That being somewhat embarrassing, we set out to correct the oversight. We tried to be clever with Redis' SCAN, trying to do it in steps, but it quickly proved untenable because we seemed to hit too large latencies too quickly. Perhaps we could have gotten a bigger server, but that felt like admitting defeat — although it really isn't. Sometimes, it can be the right solution.

We then started to think a little. What about our old and faithful PostgreSQL and MongoDB? Could they be the answer? We concluded that they could possibly both be the answer, but we were not entirely convinced which one to choose — or if it was worth the trouble to try. There would be some coding and setup, tuning indexes and queries. Nothing too hard, but nothing that could done very quickly either. I had followed ScyllaDB since I first read about it in a pre 1.0 blog post some time ago and thought ,"What if we were to try ScyllaDB?" It has the characteristics we want, low-latency reads and writes, as well as sharding and simple querying. After surprisingly little discussion, we decided to try it. 

So, How Are Things Going?

The bottom line is that we are very pleased with ScyllaDB. The problem of listing the identifier mappings is completely gone. It is, in fact, a use case eminently suitable for ScyllaDB. Normal simple lookups are also blazing fast, and while Redis may be faster in the uncontended case, a scaled scenario can be very different. Benchmarking is fun, but hard. Perhaps there will be time in the future for a test. Who knows?

Basically, the only hitch we have hit so far is that during the installation process, we realized that our RHEL 7 setup had some as of yet not identified policies in place that got in the way. We found workarounds, but so far, there's no clear path to entirely friction-free installs.

The ScyllaDB repositories, however, worked nicely and the actual install of the packages was a breeze. We also bumped into a couple of already-reported bugs in a couple of ScyllaDB's setup scripts that, as far as I know, have been fixed at the time of this writing. Getting our minds around the familiar SQL query language into the realm of CQL hasn't been hard, but it gave us pause to think from time to time. There are just some limitations that you have to keep in mind when transitioning from a traditional relational query pattern to that of CQL. 

ScyllaDB in Production

The database has been kicking nicely, and we have expanded its usage to more than the initial scope with great ease. We are using the eminent Gocql Go library and have had little to no issues so far — and awesome performance. We have also upgraded ScyllaDB twice to version 1.2.1, which has been progressively easy. The second time, it took very little time and was without any problems.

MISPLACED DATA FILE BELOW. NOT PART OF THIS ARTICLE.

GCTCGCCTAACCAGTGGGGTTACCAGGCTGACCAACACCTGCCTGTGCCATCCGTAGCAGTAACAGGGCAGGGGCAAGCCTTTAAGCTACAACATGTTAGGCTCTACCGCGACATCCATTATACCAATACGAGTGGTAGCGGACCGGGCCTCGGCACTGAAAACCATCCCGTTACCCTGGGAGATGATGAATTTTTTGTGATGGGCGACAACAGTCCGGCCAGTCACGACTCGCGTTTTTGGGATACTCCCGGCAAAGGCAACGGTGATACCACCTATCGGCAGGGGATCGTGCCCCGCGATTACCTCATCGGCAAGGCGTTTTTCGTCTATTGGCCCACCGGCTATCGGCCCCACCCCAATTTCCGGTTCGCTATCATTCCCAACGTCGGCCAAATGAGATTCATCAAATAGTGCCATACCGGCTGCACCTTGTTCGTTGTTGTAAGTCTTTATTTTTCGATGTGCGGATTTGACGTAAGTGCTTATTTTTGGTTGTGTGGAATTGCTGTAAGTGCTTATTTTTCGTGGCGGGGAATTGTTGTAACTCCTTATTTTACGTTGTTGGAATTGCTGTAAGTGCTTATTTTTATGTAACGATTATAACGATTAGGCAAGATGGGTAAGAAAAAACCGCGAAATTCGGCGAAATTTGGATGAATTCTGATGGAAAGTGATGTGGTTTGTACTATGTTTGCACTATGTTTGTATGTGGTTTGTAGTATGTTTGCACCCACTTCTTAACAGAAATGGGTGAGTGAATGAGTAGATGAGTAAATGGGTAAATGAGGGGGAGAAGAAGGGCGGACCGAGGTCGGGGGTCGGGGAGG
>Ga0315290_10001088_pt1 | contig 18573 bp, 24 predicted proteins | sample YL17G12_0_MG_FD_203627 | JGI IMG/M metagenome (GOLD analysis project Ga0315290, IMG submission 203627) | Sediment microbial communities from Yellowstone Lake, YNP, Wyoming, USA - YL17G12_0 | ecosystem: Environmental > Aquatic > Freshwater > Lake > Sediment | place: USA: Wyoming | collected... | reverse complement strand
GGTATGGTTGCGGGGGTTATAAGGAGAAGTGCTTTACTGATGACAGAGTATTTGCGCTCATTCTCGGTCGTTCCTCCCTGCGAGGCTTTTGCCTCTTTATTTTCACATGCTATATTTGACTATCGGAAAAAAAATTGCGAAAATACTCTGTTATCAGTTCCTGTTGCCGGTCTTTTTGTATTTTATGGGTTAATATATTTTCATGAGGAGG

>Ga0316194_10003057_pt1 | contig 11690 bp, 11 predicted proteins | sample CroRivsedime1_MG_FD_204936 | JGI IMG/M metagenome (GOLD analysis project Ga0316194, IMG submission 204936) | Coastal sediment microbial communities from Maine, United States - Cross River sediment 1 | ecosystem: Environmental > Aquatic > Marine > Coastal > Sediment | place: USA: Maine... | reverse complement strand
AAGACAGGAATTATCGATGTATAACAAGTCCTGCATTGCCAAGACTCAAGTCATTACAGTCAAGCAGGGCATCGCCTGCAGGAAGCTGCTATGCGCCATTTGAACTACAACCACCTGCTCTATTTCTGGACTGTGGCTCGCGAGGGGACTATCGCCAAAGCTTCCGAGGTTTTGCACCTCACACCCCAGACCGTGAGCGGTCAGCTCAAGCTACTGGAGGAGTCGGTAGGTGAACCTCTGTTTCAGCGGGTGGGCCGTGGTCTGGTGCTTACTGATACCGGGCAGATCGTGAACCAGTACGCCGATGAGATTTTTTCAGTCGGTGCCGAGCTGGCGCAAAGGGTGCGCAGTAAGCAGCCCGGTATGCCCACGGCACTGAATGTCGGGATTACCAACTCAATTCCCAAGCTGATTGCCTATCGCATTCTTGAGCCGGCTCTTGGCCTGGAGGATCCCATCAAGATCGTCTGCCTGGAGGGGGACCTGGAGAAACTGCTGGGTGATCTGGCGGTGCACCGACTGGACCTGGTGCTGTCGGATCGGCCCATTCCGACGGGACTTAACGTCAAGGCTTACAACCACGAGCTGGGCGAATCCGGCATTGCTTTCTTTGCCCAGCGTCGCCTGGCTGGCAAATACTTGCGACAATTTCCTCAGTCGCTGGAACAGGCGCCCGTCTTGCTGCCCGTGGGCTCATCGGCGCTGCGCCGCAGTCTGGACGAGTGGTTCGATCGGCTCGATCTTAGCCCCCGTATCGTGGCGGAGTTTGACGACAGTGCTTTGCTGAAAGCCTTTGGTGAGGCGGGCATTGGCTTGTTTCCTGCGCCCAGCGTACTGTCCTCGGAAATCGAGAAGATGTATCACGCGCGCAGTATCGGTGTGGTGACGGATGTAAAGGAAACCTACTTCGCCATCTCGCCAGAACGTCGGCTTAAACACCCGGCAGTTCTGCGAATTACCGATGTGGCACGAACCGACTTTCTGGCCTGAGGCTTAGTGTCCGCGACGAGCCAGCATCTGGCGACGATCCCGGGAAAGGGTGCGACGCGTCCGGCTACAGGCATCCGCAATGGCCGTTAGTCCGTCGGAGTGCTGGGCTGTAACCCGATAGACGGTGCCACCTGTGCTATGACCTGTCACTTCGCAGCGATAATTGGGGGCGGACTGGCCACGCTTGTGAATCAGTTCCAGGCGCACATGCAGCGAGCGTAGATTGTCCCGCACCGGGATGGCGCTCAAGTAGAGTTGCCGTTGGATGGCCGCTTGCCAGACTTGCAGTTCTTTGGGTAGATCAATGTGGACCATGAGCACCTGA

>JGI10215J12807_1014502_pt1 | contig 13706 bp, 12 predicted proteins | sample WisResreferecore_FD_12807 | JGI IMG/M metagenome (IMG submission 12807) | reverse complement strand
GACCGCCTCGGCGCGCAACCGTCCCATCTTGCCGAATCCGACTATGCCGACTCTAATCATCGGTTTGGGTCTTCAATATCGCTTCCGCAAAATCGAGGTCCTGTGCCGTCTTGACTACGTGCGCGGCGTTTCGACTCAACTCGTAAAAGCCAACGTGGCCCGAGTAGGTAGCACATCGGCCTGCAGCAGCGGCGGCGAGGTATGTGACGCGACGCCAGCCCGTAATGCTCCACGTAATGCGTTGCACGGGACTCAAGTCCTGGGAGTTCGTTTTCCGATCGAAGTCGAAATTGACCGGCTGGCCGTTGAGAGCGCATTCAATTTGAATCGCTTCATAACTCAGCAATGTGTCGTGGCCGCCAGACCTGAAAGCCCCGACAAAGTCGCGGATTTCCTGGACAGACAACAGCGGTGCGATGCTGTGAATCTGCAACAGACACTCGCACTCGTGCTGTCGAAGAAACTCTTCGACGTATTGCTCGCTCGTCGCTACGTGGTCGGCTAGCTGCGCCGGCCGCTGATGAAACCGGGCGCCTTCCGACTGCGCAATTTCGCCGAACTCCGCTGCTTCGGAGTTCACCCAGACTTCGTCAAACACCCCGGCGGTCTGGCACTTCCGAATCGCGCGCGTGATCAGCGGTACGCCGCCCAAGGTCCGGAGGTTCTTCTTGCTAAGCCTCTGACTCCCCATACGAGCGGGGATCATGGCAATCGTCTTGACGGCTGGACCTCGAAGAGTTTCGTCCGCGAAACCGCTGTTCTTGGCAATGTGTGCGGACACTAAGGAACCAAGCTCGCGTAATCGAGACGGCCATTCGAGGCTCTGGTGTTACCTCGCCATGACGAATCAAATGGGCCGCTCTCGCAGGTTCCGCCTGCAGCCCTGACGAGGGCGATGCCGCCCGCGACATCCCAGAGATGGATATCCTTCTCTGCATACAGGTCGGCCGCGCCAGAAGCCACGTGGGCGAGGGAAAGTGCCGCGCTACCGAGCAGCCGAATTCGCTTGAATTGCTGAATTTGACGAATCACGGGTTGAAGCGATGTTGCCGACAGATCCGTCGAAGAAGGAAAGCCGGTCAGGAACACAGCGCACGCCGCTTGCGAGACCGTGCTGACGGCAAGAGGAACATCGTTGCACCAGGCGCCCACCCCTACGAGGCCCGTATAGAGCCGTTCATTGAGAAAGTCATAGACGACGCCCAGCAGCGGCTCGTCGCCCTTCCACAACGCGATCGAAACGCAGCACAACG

This is always a point of fear for me when it comes to databases. You always have to take a database dump and after an upgrade, reload it, and hope that it works. Most of the time it works fine, but I never feel really comfortable. In all fairness, ScyllaDB's upgrade instructions advise taking a snapshot, which we did, but there was no explicit need to restore it after the upgrade, which is very nice.

Show Me the Money

Well, it's fast. We have started to get used to seeing latencies in the microseconds as opposed to the milliseconds that has usually been the standard. And this is not just the latencies reported by nodetool, but also from our API handlers after JSON serialization, but before writing to the network.

Percentile SSTables Writes (μs) Reads (μs) Partition (bytes)
50% 0.00 12.00 0.00 770
75% 0.00 17.00 0.00 770
95% 0.00 29.00 0.00 770
98% 0.00 35.00 0.00 924
99% 0.00 35.00 0.00 924
Min 0.00 2.00 0.00 104
Max 0.00 51012.00 0.00 1331

As you can see, there seems to be no immediate cause for concern, although we probably should check that max value of ~50 ms.

Our APIs are really fast as well, and no caching has so far been needed. Both our standard REST endpoints and our NATS-enabled microservices work really well!

This brings an almost perverse satisfaction in the entire stack: GoEchoNATS, and, of course, ScyllaDB. That makes me doubt a large chunk of my previous experience using other stacks. It should be noted also that no extra tuning and tweaking has been done, and, so far, we see no reason to do it (other than possibly for fun)! 

So What About the Rock or Monster Thing?

It was my, perhaps farfetched, attempt at being witty. Recalling, somewhat vaguely, the Greek mythology of Scylla and Charybdis, we can now get at a meaning. On the one hand, we have the rock and on the other hand, the monster, and we have to navigate in the middle. This is where ScyllaDB comes in. It's both the monster of a database that you envision as well as the big rock to lean on when it's windy!

benchmarking, big data analytics platform, data stores, database, golang, middleware, nosql benchmark, nosql database types, open source